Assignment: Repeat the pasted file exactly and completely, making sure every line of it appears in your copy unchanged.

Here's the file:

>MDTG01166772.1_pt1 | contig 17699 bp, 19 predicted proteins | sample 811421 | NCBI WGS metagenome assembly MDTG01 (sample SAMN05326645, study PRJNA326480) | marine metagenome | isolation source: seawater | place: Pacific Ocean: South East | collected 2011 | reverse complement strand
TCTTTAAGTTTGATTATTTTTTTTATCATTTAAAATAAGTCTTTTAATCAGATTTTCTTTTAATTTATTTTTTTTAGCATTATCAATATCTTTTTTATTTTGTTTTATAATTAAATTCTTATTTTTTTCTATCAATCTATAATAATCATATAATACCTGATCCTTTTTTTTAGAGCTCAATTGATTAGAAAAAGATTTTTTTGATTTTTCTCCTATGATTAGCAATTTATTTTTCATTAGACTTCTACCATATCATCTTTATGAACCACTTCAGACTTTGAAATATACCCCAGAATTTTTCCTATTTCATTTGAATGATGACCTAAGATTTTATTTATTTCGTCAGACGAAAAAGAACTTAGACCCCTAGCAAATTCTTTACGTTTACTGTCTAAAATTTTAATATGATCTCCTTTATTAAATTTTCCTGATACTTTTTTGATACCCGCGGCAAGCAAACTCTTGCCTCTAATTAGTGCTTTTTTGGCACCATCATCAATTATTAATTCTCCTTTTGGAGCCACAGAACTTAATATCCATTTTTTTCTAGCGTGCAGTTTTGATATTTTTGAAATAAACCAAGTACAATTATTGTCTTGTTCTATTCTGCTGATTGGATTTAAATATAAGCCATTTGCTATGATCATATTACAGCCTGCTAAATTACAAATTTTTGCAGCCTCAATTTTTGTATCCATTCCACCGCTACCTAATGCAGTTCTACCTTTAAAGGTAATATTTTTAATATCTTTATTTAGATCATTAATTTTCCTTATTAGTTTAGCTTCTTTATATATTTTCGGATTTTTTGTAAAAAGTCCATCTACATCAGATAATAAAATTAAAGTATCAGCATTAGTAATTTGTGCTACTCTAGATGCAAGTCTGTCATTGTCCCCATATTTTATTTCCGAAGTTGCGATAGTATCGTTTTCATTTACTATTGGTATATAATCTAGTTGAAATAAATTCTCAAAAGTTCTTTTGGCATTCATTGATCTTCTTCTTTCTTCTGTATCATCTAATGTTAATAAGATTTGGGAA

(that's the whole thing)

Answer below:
>MDTG01166772.1_pt1 | contig 17699 bp, 19 predicted proteins | sample 811421 | NCBI WGS metagenome assembly MDTG01 (sample SAMN05326645, study PRJNA326480) | marine metagenome | isolation source: seawater | place: Pacific Ocean: South East | collected 2011 | reverse complement strand
TCTTTAAGTTTGATTATTTTTTTTATCATTTAAAATAAGTCTTTTAATCAGATTTTCTTTTAATTTATTTTTTTTAGCATTATCAATATCTTTTTTATTTTGTTTTATAATTAAATTCTTATTTTTTTCTATCAATCTATAATAATCATATAATACCTGATCCTTTTTTTTAGAGCTCAATTGATTAGAAAAAGATTTTTTTGATTTTTCTCCTATGATTAGCAATTTATTTTTCATTAGACTTCTACCATATCATCTTTATGAACCACTTCAGACTTTGAAATATACCCCAGAATTTTTCCTATTTCATTTGAATGATGACCTAAGATTTTATTTATTTCGTCAGACGAAAAAGAACTTAGACCCCTAGCAAATTCTTTACGTTTACTGTCTAAAATTTTAATATGATCTCCTTTATTAAATTTTCCTGATACTTTTTTGATACCCGCGGCAAGCAAACTCTTGCCTCTAATTAGTGCTTTTTTGGCACCATCATCAATTATTAATTCTCCTTTTGGAGCCACAGAACTTAATATCCATTTTTTTCTAGCGTGCAGTTTTGATATTTTTGAAATAAACCAAGTACAATTATTGTCTTGTTCTATTCTGCTGATTGGATTTAAATATAAGCCATTTGCTATGATCATATTACAGCCTGCTAAATTACAAATTTTTGCAGCCTCAATTTTTGTATCCATTCCACCGCTACCTAATGCAGTTCTACCTTTAAAGGTAATATTTTTAATATCTTTATTTAGATCATTAATTTTCCTTATTAGTTTAGCTTCTTTATATATTTTCGGATTTTTTGTAAAAAGTCCATCTACATCAGATAATAAAATTAAAGTATCAGCATTAGTAATTTGTGCTACTCTAGATGCAAGTCTGTCATTGTCCCCATATTTTATTTCCGAAGTTGCGATAGTATCGTTTTCATTTACTATTGGTATATAATCTAGTTGAAATAAATTCTCAAAAGTTCTTTTGGCATTCATTGATCTTCTTCTTTCTTCTGTATCATCTAATGTTAATAAGATTTGGGAA